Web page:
The Evolving Dynamics of Treaty Negotiation
On Tuesday the 23rd of August, Holman Webb hosted the third instalment of the International Negotiation & Dispute Resolution Series in Sydney. The NSW Young Lawyers International Law Committee welcomed the participants, introducing the chosen topic of discussion; Negotiating Bilateral and Multilateral Treaties.
The chairperson, Jeremy Shelley (Private International Law and Commercial Policy Unit of the Attorney-General’s Department) engaged in conversation with panellists Dr Chester Brown (Professor of International Law and International Arbitration at the University of Sydney, Barrister at 7 Wentworth Selborne Chambers ), Rhonda Piggott ( Director, NSW State Office of DFAT) and Richard Braddock (Partner of Lexbridge, previous treaty negotiator for the Australian Government). The speakers shared their diverse experience in international law, providing insight into the legal skills required of young lawyers who seek to participate in international dispute resolution, specifically in the area of treaty negotiation.
Through interaction with the panel, the participants were exposed to the pragmatics of treaty negotiation. Describing the structure of the TPP and ASEAN provided an example of the extensive resources required to conduct negotiation between multiple parties. Before negotiating with another country, the speakers noted the importance of identifying (a) a nation’s stakeholders,(b) a country’s objectives, © capital risk and (d) market access. Domestic legal processes are reminiscent of the treaty making process insofar as the policy offices must consider the wants of the general public in conjunction with the needs of stake holders. In this way, the participants appreciated the relationship between international and domestic legal procedure.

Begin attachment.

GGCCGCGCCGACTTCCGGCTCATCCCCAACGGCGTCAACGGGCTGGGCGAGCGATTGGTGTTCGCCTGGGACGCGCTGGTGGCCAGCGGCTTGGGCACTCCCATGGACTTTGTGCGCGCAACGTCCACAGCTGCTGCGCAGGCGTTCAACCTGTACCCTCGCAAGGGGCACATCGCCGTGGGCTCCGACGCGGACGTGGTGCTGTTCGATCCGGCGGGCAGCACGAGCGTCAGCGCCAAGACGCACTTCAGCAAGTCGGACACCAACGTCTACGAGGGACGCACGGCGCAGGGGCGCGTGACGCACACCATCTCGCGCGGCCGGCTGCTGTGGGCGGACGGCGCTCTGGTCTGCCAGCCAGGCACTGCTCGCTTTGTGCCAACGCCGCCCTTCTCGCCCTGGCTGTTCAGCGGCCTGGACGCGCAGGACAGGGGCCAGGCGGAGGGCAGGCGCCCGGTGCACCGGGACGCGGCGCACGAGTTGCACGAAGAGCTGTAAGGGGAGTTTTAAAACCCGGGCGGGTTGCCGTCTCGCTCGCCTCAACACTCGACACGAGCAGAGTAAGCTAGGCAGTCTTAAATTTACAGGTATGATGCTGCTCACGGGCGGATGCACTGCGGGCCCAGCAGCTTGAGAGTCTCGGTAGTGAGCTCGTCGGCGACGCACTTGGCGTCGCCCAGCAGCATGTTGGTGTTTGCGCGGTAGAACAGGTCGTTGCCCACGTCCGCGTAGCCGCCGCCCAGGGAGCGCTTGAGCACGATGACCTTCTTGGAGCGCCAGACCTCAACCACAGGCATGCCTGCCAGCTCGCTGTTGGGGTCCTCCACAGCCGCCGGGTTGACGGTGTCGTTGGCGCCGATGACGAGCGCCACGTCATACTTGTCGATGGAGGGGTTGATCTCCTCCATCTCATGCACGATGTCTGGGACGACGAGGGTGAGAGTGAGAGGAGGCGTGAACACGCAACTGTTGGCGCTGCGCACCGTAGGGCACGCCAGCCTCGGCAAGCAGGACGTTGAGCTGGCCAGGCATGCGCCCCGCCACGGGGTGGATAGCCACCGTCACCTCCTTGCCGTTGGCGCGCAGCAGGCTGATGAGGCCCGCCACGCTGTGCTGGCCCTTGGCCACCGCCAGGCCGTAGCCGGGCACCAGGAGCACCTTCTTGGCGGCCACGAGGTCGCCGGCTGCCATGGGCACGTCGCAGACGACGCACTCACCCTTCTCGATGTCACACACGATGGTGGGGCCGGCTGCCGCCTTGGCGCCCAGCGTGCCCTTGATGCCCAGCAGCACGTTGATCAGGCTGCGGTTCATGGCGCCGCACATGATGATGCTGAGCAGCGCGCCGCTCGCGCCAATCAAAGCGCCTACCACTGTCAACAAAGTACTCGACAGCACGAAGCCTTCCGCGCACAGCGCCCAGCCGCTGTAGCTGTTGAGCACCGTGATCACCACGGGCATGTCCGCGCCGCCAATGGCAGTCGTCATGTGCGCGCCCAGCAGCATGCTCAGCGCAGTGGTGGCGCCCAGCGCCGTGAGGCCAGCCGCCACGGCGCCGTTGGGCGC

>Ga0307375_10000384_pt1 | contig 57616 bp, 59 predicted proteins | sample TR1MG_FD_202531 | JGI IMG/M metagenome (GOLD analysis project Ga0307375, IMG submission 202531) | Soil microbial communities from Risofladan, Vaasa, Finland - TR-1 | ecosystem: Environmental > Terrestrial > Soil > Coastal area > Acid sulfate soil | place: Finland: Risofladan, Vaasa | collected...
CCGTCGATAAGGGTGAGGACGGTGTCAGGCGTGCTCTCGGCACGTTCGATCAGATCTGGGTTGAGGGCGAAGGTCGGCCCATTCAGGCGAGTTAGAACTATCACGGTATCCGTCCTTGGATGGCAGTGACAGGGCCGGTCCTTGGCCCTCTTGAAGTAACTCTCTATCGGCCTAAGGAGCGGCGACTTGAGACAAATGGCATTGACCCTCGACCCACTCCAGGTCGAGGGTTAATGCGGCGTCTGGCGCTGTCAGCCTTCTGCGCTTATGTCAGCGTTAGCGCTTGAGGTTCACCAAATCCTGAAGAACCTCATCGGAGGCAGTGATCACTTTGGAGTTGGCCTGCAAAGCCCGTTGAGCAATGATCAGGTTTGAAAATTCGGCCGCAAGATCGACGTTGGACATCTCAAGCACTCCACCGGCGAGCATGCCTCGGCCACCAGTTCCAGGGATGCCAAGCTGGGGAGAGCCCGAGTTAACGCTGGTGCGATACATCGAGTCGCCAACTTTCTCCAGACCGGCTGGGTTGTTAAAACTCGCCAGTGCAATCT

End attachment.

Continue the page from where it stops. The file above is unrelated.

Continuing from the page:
A contextual approach was taken by the panellists when responding to issues concerning the mechanics of international dispute resolution. The process of drafting Bilateral and Multilateral Investment Treaties have evolved, as negotiators are currently required to employ “tighter language” and transparency in the decision making process, as seen in the recent tobacco dispute. The participants were exposed to the historical context in which Bilateral Investment Treaties have been established, paying close attention to the relationship between developed and developing countries. The initial negotiations conducted between developed countries and nations with previously closed economies (including economies which had employed Import Substitution Industrialisation policies) were compared to current agreements between developed and developing nations, such as ASEAN. The panel concluded that developing countries have played a significant role in the changing landscape of treaty negotiation . Regarding multilateral and plurilateral investment treaties conducted by the WTO, Rhonda Pigget spoke of the historical context in which this institution was established (namely, the Bretton Woods conference), providing insight into the purpose of initiating negotiation between countries. The speakers agreed that the principal objective in dispute resolution is to ensure that both parties understand the obligations of the agreement, thus enabling a treaty to become a powerful mechanism for economic growth in developed and developing countries.
Commenting on the politics of negotiation, the seminar enabled the participants to understand the political pressures underpinning treaty negotiations. If negotiators are unaware of a country’s socio‐political objective, the resolution may not adequately serve the intentions of the parties involved. Finally, the panellists emphasised the importance of negotiating political value with economic gains, as it is the distinction between advantage and value that defines international dispute resolution as a dynamic and evolving field of law.
Author: Sophie Wakefield